Brad Firth, also known as Caribou Legs, has just finished his cross-Canada run. The First Nations runner from Inuvik, N.W.T. had been running across the country since May in honour of the nation’s missing and murdered women. That’s an issue in our country regarding the hundreds of unsolved cases of women who have either been murdered of gone missing since the 1970’s. Many of the victims of violence are from the First Nations community. The distance runner has four years of ultra-running behind him having logged 15,000 kilometres since recovering from a drug and alcohol addiction. For this particular run, he set out in Vancouver on Mother’s Day and just finished up his 7,400-kilomete endeavor when he reached St. John’s on Sunday, Nov. 20. 2016.
We talked to him about his run, why he did it and how he keeps himself healthy for the long distances.
This interview originally ran earlier this fall. All photos used with permission of Caribou Legs.
Canadian Running: Why is this cause so important to you?
Caribou Legs: I took a family loss last summer. My sister died as a result of domestic violence. Her husband beat her up, it caused a stroke and then she died of a sudden heart attack. I was devastated. I was shocked, hurt and angry. And I didn’t know what to do.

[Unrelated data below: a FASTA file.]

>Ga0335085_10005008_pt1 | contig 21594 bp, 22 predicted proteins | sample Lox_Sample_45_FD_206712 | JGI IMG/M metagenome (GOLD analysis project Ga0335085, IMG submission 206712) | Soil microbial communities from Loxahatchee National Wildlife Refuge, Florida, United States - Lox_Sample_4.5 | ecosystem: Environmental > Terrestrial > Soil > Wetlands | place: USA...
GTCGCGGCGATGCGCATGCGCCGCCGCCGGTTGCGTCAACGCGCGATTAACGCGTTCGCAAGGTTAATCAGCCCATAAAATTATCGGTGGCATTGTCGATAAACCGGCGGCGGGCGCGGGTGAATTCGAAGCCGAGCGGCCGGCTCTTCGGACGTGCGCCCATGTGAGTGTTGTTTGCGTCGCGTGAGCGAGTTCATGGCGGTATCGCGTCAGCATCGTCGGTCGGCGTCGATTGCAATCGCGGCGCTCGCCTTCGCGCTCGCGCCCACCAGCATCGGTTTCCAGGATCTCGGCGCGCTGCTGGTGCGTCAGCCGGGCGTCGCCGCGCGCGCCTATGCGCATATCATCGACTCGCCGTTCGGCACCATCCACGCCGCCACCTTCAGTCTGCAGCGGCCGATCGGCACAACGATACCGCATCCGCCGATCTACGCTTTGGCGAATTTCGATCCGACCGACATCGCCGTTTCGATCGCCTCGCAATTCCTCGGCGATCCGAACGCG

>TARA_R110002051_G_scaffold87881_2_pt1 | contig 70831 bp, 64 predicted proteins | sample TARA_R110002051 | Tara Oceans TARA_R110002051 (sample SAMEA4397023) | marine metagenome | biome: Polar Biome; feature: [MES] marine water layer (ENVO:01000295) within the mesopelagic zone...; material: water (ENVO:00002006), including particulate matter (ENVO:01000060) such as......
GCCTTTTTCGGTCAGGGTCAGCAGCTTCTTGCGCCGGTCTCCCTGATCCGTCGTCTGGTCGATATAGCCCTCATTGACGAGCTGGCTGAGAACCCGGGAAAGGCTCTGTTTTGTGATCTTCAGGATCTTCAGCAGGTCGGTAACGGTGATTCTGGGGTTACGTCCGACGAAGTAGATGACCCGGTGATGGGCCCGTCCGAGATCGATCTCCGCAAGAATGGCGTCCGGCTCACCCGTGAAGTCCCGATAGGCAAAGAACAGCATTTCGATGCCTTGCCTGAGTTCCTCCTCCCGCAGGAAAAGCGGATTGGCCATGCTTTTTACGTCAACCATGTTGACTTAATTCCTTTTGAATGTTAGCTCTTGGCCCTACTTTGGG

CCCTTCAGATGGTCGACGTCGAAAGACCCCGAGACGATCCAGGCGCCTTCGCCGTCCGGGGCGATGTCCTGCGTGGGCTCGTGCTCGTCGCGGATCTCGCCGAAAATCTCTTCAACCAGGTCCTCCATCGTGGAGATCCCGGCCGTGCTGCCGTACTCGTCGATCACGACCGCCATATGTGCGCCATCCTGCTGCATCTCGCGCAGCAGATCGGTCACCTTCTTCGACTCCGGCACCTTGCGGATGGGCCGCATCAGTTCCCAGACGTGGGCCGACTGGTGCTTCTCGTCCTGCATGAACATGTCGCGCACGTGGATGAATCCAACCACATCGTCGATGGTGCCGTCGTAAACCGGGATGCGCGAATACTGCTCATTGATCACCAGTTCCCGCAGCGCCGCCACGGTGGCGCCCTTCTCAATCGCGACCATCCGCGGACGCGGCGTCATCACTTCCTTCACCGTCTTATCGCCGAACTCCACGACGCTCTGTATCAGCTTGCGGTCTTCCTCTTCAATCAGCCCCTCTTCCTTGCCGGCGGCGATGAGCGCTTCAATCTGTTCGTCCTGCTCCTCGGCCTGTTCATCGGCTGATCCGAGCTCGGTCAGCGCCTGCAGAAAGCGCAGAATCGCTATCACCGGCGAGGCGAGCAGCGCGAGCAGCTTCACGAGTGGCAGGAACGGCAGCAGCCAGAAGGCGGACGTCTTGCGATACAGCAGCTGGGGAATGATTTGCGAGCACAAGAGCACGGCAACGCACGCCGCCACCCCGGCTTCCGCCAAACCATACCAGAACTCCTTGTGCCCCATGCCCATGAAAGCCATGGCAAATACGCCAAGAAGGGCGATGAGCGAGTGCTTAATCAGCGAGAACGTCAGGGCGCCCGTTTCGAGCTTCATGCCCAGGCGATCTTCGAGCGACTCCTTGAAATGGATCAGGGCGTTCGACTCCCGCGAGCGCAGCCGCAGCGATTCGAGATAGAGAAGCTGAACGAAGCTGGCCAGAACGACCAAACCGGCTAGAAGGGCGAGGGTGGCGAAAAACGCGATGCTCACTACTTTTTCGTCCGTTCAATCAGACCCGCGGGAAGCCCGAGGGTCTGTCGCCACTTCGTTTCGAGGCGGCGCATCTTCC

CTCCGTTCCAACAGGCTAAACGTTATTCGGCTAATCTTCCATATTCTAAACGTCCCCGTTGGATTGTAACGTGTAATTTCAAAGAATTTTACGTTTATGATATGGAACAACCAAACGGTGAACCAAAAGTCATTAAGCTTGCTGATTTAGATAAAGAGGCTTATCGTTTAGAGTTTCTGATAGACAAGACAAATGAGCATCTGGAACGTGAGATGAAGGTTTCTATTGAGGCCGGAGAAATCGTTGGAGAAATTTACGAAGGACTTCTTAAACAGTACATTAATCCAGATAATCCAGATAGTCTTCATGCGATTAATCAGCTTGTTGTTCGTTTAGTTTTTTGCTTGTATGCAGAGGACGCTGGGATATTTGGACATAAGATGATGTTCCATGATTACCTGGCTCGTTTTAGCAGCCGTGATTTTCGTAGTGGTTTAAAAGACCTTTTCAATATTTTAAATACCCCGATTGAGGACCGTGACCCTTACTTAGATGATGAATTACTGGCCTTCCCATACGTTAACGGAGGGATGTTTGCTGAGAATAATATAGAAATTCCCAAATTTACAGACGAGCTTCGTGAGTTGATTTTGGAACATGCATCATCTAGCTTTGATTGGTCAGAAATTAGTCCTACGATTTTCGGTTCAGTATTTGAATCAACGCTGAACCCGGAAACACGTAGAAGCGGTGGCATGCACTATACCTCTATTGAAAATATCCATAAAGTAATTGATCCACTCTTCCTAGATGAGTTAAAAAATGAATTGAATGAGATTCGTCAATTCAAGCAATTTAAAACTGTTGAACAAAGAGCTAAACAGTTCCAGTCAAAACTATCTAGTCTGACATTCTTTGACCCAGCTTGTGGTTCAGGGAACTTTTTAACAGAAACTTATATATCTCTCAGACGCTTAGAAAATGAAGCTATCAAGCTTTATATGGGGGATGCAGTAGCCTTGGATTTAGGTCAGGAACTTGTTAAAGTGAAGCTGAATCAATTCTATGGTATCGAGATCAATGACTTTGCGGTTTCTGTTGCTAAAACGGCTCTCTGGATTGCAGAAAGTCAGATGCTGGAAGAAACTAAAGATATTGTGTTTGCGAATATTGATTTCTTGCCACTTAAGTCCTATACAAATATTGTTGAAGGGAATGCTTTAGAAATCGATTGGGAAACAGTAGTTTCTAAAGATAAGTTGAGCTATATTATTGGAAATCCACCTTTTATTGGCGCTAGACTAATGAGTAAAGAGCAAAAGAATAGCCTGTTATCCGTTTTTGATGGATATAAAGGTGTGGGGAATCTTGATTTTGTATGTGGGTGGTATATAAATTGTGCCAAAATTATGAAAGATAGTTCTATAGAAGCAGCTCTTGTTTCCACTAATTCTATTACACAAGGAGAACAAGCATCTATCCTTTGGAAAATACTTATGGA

CR: Tell us a little bit about her.
CL: Her name was Irene and she was a very caring, kind, generous, gregarious woman. She had really strong relationships that she built her entire life and she was a very good athlete herself. She was a beautiful support and a very non-judgmental woman so when that happened to her, I wanted to honour her. I got as much information as I could and I surrounded myself by all kinds of beautiful, strong, empowered women who were fighting for dignity and respect. That’s how it started.
“Children need to know the truth and be armed with tools so we have emotionally mature families so this can stop.”
CR: You have a bit of a background doing ultra runs too. What’s the story there?
CL: I joined a running group called Run for Change with Benji Chu. I told him that I wanted to run long distances. He devised three runs. We started training just running on the highway and that’s when I sobered up. I got off the streets from Vancouver’s downtown east side. We did our first run to Whistler in 12 hours. On my third run, I got hit by a truck. My left elbow got shattered, my hand was crushed, my foot was fractured. It was a turning point. It was the breakthrough moment. Benji told me that I needed to get off the oxycontin and Percocet’s. So I got off the pills, I started moving around. I had to keep that goal of running across Canada at the front of my mind. Six months later, I got back in the highway.
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CR: What do you want Canadians to take from your current run?
CL: The majority of Canadians are very apathetic about this issue. They don’t seem to care about women going missing. It’s an issue that needs to be taught in schools. It’s a topic that needs to be talked about at family meals or gatherings. Children need to know the truth and be armed with tools so we have emotionally mature families so this can stop.